My Favorite 'Saturday Night Live' Sketch

Will Ferrell, Al Franken, Kate McKinnon and more on the most memorable 'SNL' skits ever

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"Deep Thoughts"

Adam McKay, writer, 1995-2001: My favorite writer of all time is Jack Handey, and "Deep Thoughts" might be my all-time favorite thing I've ever seen on SNL. It was a type of humor I'd never been exposed to. Sort of a brilliant, poetic, absurd humor that still makes you laugh out loud, with a disturbing center to it.

Obviously, there is a history to that type of humor – you could go back to National Lampoon, or Army Man, the comedy magazine that Handey used to write for. It's using style parody, or using the familiar to take an audience into strange comedic waters. Certainly, The Simpsons had some great moments, and Letterman too; early on, Steve Martin and Monty Python.

But I've never seen such a sharp point to it like "Deep Thoughts." Every time one would come on, I would get excited. I bought all the Deep Thoughts books, and I've shared them with my daughters, who've laughed at them. The fact that someone wrote this and a show as esteemed as Saturday Night Live actually produced it and put it on television – network television – gave me the sense as a teenager that anything could happen.

The definitive one is "Consider the daffodil. And while you're doing that, I'll be over here, going through your stuff." That's a pretty famous one, but I don't know if that's my favorite. There's one about a solid-gold baby: "What is it that makes a complete stranger dive into an icy river to save a solid-gold baby? Maybe we'll never know." Seeing that one was like the first time I heard Run-DMC or the B-52's or Fugazi. It's that feeling of "Oh, this is something new."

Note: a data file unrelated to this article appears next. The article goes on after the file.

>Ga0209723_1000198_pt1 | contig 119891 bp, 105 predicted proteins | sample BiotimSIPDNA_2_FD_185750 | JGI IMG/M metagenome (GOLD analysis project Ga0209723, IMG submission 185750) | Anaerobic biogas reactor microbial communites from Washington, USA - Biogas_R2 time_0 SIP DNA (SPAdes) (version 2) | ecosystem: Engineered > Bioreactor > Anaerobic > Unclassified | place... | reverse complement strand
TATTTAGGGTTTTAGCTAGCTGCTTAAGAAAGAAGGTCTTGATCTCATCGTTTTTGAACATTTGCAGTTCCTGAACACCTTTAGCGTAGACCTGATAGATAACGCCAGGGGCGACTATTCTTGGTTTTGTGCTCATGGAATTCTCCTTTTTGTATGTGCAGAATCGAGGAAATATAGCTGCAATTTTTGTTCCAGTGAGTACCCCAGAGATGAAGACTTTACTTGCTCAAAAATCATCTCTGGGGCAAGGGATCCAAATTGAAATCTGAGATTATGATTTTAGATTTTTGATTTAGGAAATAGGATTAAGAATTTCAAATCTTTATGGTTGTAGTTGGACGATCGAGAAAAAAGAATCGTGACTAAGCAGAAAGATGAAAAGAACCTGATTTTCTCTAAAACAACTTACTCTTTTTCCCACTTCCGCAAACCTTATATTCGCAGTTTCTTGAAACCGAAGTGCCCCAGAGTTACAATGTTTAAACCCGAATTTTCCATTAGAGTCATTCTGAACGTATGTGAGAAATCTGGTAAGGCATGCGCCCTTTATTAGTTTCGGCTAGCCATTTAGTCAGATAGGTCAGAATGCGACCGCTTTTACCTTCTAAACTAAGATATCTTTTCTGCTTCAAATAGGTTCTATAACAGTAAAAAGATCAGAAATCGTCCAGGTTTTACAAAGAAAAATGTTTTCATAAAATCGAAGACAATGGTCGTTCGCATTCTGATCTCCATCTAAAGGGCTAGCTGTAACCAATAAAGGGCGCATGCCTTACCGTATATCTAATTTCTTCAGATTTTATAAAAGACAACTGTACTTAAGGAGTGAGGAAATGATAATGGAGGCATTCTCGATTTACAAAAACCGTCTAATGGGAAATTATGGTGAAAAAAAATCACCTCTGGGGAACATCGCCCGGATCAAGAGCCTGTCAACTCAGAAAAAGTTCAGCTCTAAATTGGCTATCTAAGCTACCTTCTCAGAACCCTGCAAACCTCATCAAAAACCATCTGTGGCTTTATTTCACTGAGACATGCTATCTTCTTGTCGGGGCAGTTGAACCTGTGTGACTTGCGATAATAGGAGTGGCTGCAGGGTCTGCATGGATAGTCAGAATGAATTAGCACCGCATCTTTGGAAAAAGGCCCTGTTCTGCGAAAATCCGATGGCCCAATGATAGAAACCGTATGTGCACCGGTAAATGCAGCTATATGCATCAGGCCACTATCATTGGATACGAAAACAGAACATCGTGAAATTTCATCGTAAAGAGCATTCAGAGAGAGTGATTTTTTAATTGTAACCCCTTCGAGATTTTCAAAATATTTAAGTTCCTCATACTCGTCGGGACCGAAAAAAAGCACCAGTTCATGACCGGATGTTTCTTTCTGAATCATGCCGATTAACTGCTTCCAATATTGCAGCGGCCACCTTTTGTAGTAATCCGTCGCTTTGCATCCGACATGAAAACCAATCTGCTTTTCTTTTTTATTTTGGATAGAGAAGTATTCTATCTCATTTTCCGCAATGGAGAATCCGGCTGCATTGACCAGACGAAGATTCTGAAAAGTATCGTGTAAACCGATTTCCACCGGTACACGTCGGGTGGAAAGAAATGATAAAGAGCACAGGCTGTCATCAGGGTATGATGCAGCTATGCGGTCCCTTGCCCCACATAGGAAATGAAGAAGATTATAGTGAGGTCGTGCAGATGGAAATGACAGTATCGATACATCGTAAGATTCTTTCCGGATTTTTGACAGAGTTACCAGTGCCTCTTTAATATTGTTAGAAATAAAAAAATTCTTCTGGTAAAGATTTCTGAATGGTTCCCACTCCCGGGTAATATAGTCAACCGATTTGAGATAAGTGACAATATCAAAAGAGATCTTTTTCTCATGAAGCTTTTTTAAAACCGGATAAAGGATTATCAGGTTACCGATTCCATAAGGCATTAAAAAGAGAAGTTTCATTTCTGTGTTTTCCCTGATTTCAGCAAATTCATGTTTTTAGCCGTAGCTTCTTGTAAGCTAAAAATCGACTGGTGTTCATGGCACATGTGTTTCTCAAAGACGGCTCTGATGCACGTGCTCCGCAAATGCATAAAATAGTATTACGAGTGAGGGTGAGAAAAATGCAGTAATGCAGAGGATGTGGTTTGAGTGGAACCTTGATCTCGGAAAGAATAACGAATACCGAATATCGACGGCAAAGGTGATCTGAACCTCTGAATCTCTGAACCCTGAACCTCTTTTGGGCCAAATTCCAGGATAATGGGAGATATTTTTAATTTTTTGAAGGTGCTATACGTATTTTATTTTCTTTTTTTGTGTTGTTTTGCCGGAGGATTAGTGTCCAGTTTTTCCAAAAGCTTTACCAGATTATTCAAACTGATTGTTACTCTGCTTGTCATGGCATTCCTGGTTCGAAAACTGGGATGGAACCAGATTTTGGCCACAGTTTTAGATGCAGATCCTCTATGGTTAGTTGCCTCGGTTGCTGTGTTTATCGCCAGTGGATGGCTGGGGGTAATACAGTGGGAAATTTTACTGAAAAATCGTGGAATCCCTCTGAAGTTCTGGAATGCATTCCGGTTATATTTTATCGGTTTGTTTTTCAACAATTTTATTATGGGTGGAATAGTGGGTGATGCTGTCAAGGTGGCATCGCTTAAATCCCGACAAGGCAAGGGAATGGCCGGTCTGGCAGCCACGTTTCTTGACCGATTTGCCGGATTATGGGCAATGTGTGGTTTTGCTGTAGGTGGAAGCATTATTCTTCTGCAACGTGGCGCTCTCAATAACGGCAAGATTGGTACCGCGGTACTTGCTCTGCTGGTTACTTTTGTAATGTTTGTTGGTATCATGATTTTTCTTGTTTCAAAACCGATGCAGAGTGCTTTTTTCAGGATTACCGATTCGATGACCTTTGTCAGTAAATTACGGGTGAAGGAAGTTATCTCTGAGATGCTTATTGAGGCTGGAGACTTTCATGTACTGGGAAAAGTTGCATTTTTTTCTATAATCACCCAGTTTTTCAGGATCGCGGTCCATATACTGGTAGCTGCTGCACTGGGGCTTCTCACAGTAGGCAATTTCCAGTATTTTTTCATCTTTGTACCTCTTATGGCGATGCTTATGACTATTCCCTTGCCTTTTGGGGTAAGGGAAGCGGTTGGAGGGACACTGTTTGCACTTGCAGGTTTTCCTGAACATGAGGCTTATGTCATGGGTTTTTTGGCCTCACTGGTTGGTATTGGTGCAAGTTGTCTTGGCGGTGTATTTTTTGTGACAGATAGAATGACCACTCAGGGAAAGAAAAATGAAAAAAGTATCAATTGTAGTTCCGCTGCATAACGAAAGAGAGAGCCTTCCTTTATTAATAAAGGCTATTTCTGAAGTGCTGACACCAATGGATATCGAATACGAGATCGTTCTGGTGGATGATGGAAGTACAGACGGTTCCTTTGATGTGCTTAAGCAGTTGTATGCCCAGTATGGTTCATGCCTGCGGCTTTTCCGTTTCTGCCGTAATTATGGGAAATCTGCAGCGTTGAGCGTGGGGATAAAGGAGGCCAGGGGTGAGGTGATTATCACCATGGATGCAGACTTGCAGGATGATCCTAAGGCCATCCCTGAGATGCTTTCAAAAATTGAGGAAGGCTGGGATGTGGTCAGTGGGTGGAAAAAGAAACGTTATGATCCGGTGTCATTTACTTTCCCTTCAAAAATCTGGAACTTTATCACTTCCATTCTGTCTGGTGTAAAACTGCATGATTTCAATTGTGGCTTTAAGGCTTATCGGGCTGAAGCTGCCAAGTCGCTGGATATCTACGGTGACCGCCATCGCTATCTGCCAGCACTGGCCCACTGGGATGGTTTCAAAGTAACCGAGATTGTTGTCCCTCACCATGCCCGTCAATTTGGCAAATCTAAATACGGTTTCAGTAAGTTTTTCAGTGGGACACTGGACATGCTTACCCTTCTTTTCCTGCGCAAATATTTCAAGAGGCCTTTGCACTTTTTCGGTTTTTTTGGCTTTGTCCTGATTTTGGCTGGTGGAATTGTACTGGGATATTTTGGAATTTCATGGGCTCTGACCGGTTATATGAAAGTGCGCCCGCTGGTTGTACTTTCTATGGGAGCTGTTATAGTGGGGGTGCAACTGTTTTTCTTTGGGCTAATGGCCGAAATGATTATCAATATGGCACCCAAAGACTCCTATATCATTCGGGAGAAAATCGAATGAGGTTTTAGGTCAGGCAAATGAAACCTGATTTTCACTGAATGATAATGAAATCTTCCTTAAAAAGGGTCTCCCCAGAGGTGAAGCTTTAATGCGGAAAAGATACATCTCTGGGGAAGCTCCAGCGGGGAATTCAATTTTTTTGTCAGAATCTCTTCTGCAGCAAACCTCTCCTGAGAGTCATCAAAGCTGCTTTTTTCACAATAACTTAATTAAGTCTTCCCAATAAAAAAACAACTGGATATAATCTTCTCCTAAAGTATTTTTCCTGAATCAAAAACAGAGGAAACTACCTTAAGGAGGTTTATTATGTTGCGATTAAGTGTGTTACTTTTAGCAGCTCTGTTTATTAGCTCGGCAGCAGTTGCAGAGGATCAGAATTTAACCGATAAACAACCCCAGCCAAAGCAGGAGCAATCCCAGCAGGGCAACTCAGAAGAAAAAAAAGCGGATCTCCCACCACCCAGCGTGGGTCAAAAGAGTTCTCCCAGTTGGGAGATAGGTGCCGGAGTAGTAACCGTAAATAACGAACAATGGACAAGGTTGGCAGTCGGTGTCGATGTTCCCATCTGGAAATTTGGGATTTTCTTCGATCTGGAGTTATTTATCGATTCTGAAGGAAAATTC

And it's his real voice – that's actually Jack Handey reading the deep thoughts. He wrote sketches, too, that have that same feeling of anything could happen, like "Unfrozen Caveman Lawyer." I would always tell Lorne that you can create fans – deep, passionate fans – when you create those new kinds of sounds and new types of takes and humor. And Lorne knows that.

I feel like Hartman was Tom Handey, or Jack Handey's muse, in a way, because he had that perfect deadpan, solid, square-jawed American presentation. Will Ferrell had a bit of that too. And Ferrell also loved that kind of comedy. I think of some of the best sketches we got to do, like "Shirtless Bible Salesman," which was written by Matt Piedmont; "Old Glory Insurance," which I wrote; "The Census Taker," with Chris Walken, which Tina Fey wrote, or another sketch about a morning show with David Alan Grier, where the prompter breaks down and they end up in a state of anarchy – that one's probably my favorite sketch I got to do on SNL. Those sketches all are cousins of Jack Handey. Maybe more than cousins – grandchildren of Jack Handey.

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